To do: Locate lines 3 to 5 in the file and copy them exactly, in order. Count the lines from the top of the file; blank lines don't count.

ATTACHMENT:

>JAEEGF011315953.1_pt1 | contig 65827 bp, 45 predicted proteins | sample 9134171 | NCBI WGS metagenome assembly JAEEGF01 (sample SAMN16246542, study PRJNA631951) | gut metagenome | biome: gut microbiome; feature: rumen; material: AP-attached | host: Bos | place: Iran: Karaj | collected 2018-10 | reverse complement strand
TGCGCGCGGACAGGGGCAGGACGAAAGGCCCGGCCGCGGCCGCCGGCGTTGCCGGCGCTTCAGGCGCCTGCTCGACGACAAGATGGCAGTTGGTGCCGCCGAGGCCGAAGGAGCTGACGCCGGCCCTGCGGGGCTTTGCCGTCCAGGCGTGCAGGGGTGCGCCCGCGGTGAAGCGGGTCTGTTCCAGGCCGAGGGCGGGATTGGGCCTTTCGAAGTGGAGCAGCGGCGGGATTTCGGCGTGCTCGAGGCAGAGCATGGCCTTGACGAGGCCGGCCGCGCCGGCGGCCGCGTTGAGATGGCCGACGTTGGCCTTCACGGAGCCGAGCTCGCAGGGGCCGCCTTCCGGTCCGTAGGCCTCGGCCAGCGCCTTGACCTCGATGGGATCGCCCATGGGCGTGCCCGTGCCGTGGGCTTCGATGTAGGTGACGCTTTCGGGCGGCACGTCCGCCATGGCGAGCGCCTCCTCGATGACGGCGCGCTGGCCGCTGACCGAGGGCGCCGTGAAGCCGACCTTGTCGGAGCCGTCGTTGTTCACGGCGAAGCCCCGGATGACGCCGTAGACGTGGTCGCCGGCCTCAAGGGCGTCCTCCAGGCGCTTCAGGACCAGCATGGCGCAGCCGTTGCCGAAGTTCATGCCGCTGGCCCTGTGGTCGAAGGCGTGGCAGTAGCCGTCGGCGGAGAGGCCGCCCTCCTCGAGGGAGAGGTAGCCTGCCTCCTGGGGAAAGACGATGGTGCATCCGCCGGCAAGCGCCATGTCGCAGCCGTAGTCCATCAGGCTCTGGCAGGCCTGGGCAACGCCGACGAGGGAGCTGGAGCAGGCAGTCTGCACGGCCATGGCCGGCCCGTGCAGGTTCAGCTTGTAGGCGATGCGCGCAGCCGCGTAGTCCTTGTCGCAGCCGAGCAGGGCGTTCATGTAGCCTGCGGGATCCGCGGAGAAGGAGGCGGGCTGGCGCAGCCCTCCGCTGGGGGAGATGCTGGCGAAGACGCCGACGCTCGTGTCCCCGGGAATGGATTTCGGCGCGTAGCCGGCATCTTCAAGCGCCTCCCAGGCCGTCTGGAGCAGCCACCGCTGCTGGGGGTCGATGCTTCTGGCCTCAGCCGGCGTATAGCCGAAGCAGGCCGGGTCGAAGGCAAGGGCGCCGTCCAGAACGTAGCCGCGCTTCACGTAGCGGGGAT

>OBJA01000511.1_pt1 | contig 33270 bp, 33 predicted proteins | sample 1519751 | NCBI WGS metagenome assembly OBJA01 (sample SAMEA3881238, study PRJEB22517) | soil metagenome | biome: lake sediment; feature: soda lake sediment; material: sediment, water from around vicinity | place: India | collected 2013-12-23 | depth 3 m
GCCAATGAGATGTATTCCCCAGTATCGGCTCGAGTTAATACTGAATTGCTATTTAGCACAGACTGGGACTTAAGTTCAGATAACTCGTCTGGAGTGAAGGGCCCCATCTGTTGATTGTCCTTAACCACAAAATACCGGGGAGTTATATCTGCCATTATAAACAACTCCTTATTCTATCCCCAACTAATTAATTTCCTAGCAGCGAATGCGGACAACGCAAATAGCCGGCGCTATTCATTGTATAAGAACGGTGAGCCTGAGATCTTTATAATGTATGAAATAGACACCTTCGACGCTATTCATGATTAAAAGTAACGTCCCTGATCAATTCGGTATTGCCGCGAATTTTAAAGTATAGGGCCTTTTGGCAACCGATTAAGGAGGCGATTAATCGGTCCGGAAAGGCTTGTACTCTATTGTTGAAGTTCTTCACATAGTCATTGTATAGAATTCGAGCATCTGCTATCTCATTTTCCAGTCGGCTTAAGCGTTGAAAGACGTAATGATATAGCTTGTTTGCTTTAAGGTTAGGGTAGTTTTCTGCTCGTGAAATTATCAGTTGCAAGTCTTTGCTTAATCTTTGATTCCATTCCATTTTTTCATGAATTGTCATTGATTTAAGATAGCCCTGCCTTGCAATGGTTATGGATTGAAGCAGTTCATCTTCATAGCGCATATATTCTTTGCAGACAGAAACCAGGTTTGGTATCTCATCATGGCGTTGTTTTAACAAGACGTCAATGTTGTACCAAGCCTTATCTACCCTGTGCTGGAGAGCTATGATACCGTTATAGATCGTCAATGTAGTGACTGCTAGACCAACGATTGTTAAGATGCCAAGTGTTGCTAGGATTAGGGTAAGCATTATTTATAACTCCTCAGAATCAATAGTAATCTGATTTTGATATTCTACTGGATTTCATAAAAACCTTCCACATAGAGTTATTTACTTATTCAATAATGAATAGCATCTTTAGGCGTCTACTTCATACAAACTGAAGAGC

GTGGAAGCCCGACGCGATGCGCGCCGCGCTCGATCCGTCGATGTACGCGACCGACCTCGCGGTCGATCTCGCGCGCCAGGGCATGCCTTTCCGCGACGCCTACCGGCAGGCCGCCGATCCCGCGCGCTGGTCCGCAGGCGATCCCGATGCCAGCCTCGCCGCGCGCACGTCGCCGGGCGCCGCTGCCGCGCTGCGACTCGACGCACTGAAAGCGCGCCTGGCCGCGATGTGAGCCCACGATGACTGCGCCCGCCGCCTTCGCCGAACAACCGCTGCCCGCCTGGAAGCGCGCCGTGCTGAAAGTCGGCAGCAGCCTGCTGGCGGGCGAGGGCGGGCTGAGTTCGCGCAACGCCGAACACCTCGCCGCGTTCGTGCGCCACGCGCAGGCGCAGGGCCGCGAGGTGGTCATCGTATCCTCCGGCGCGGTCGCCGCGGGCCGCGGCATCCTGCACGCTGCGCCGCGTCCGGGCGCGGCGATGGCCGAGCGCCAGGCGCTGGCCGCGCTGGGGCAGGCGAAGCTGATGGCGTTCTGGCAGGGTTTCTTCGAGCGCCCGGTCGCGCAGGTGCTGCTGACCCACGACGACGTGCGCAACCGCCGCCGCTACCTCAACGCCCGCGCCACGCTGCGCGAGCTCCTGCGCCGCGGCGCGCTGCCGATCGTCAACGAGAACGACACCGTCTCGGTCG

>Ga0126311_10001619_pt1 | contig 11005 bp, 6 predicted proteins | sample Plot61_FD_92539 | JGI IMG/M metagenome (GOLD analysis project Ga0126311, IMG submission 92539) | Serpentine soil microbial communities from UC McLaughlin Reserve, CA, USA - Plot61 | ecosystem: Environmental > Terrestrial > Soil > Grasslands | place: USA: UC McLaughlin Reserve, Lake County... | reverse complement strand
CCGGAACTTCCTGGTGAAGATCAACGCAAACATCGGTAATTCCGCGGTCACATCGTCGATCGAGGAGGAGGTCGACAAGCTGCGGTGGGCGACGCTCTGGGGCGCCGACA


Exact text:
>OBJA01000511.1_pt1 | contig 33270 bp, 33 predicted proteins | sample 1519751 | NCBI WGS metagenome assembly OBJA01 (sample SAMEA3881238, study PRJEB22517) | soil metagenome | biome: lake sediment; feature: soda lake sediment; material: sediment, water from around vicinity | place: India | collected 2013-12-23 | depth 3 m
GCCAATGAGATGTATTCCCCAGTATCGGCTCGAGTTAATACTGAATTGCTATTTAGCACAGACTGGGACTTAAGTTCAGATAACTCGTCTGGAGTGAAGGGCCCCATCTGTTGATTGTCCTTAACCACAAAATACCGGGGAGTTATATCTGCCATTATAAACAACTCCTTATTCTATCCCCAACTAATTAATTTCCTAGCAGCGAATGCGGACAACGCAAATAGCCGGCGCTATTCATTGTATAAGAACGGTGAGCCTGAGATCTTTATAATGTATGAAATAGACACCTTCGACGCTATTCATGATTAAAAGTAACGTCCCTGATCAATTCGGTATTGCCGCGAATTTTAAAGTATAGGGCCTTTTGGCAACCGATTAAGGAGGCGATTAATCGGTCCGGAAAGGCTTGTACTCTATTGTTGAAGTTCTTCACATAGTCATTGTATAGAATTCGAGCATCTGCTATCTCATTTTCCAGTCGGCTTAAGCGTTGAAAGACGTAATGATATAGCTTGTTTGCTTTAAGGTTAGGGTAGTTTTCTGCTCGTGAAATTATCAGTTGCAAGTCTTTGCTTAATCTTTGATTCCATTCCATTTTTTCATGAATTGTCATTGATTTAAGATAGCCCTGCCTTGCAATGGTTATGGATTGAAGCAGTTCATCTTCATAGCGCATATATTCTTTGCAGACAGAAACCAGGTTTGGTATCTCATCATGGCGTTGTTTTAACAAGACGTCAATGTTGTACCAAGCCTTATCTACCCTGTGCTGGAGAGCTATGATACCGTTATAGATCGTCAATGTAGTGACTGCTAGACCAACGATTGTTAAGATGCCAAGTGTTGCTAGGATTAGGGTAAGCATTATTTATAACTCCTCAGAATCAATAGTAATCTGATTTTGATATTCTACTGGATTTCATAAAAACCTTCCACATAGAGTTATTTACTTATTCAATAATGAATAGCATCTTTAGGCGTCTACTTCATACAAACTGAAGAGC

GTGGAAGCCCGACGCGATGCGCGCCGCGCTCGATCCGTCGATGTACGCGACCGACCTCGCGGTCGATCTCGCGCGCCAGGGCATGCCTTTCCGCGACGCCTACCGGCAGGCCGCCGATCCCGCGCGCTGGTCCGCAGGCGATCCCGATGCCAGCCTCGCCGCGCGCACGTCGCCGGGCGCCGCTGCCGCGCTGCGACTCGACGCACTGAAAGCGCGCCTGGCCGCGATGTGAGCCCACGATGACTGCGCCCGCCGCCTTCGCCGAACAACCGCTGCCCGCCTGGAAGCGCGCCGTGCTGAAAGTCGGCAGCAGCCTGCTGGCGGGCGAGGGCGGGCTGAGTTCGCGCAACGCCGAACACCTCGCCGCGTTCGTGCGCCACGCGCAGGCGCAGGGCCGCGAGGTGGTCATCGTATCCTCCGGCGCGGTCGCCGCGGGCCGCGGCATCCTGCACGCTGCGCCGCGTCCGGGCGCGGCGATGGCCGAGCGCCAGGCGCTGGCCGCGCTGGGGCAGGCGAAGCTGATGGCGTTCTGGCAGGGTTTCTTCGAGCGCCCGGTCGCGCAGGTGCTGCTGACCCACGACGACGTGCGCAACCGCCGCCGCTACCTCAACGCCCGCGCCACGCTGCGCGAGCTCCTGCGCCGCGGCGCGCTGCCGATCGTCAACGAGAACGACACCGTCTCGGTCG